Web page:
SASA: November News 2018

Tuesday, 4 December, 2018
South African Sommeliers Association
Fresh off the announcement of the newest SASA certified sommeliers, we've got a 'bunch' of things for you to look forward to...

Upcoming Events Sasa AGM

Save The Date

As the year draws to a close it once again becomes time for the South African Sommelier Association's Annual General Meeting.

21 January | Venue TBC CPT

All members are encouraged to attend, find out what we've been up to this year and what we are planning for the next. Professional members are encouraged to submit their nominations for the 2019 board.

Platters One Year On

This month saw the launch of the much anticipated Platters South African Wine Guide 2019 and we have something very special that we’ve been saving just for this occasion...Ever wondered how well a five star white stands up to the test of time? How well a five star red integrates with an extra year in bottle? Or will that shy and reserved delicate wine open up with a year of rest?

Join SASA board member Barry Scholfield for a very rare and  special tasting showcasing a third of all the Platters 2018 Five Star Wines. Sourced, cellared and kept back for this very special occasion.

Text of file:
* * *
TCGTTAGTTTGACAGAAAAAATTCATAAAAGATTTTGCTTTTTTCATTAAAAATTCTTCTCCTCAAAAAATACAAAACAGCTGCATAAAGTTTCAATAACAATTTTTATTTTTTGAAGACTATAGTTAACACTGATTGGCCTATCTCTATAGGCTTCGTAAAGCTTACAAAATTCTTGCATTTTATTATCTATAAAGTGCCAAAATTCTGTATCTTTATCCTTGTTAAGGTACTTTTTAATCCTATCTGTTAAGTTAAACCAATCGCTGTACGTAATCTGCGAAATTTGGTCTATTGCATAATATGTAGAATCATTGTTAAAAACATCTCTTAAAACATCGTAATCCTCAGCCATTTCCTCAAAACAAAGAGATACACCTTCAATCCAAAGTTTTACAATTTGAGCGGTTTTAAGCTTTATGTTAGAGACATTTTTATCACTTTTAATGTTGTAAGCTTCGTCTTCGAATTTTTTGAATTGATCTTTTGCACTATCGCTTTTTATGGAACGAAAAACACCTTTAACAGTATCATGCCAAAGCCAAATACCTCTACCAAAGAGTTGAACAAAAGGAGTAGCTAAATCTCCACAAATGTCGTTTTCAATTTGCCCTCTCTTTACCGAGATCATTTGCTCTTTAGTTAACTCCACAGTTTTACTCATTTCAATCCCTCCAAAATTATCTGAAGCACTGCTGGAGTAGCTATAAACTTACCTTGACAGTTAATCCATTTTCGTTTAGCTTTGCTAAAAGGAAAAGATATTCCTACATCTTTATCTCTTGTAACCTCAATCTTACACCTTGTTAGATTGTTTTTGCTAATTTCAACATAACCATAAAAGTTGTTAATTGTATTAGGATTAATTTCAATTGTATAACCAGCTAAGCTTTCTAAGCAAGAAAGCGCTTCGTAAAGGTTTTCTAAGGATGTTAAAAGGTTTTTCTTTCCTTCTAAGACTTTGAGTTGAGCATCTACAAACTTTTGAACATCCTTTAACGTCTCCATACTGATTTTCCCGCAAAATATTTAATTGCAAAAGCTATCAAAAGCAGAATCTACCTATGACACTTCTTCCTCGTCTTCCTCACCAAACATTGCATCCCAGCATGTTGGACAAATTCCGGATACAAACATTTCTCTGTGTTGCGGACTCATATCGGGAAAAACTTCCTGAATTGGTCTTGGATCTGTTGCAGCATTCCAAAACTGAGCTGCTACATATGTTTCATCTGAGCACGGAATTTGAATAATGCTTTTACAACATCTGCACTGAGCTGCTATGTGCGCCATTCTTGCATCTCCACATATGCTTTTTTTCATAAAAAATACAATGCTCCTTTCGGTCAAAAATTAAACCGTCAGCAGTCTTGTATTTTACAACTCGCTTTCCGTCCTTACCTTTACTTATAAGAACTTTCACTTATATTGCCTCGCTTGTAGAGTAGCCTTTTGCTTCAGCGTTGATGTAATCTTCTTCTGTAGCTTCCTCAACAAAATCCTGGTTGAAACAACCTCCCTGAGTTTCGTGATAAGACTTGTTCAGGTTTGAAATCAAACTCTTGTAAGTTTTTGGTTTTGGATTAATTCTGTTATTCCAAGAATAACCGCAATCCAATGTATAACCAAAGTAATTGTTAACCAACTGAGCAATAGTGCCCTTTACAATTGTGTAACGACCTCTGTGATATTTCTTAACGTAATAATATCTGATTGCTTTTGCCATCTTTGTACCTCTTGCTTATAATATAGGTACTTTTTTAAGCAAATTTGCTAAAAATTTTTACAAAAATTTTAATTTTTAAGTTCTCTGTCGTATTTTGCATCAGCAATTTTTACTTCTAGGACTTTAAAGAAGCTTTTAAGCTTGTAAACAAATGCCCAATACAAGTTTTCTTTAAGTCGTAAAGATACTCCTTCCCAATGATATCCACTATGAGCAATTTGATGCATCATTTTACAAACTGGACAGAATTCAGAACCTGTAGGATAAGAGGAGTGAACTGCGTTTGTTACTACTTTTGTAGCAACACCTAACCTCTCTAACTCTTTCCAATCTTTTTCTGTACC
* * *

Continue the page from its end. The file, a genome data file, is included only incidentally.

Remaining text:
Wed 12 Dec 18h00 | Somm HQ | Unit 3b | The Woodmill Lifestyle Centre | Stellenbosch
R250 members | R500 non members 

Sign me up 

Past Events

The lighter side of Cabernet Franc

November also saw SASA chairman Higgo Jacobs, with the help of Lukas Van Loggerenberg, host a sell out tasting exploring the lighter side of Cabernet Franc. See below write up by Tim James, originally published

Tim James' write up on "The lighter side of Cabernet Franc"

"The first Cape winery to offer a wine made solely from cabernet franc was Landskroon, it seems, with a 1983. The grape had been grown in a small way through much of the 20th century and became much more important from the 1980s, with the rise of the Bordeaux-style red blend where it is a widely used component of greater or lesser significance. A few other producers joined Landskroon with varietal versions, but even by the end of the century there were fewer than ten made.

Expansion since then has been pretty spectacular, and the current Platter’s Guide lists something over 70 cab franc wines, reflecting the grape’s success in a range of conditions. In terms of hectares planted, the variety is still under one percent of the total, but this is double what it was at the turn of the century."

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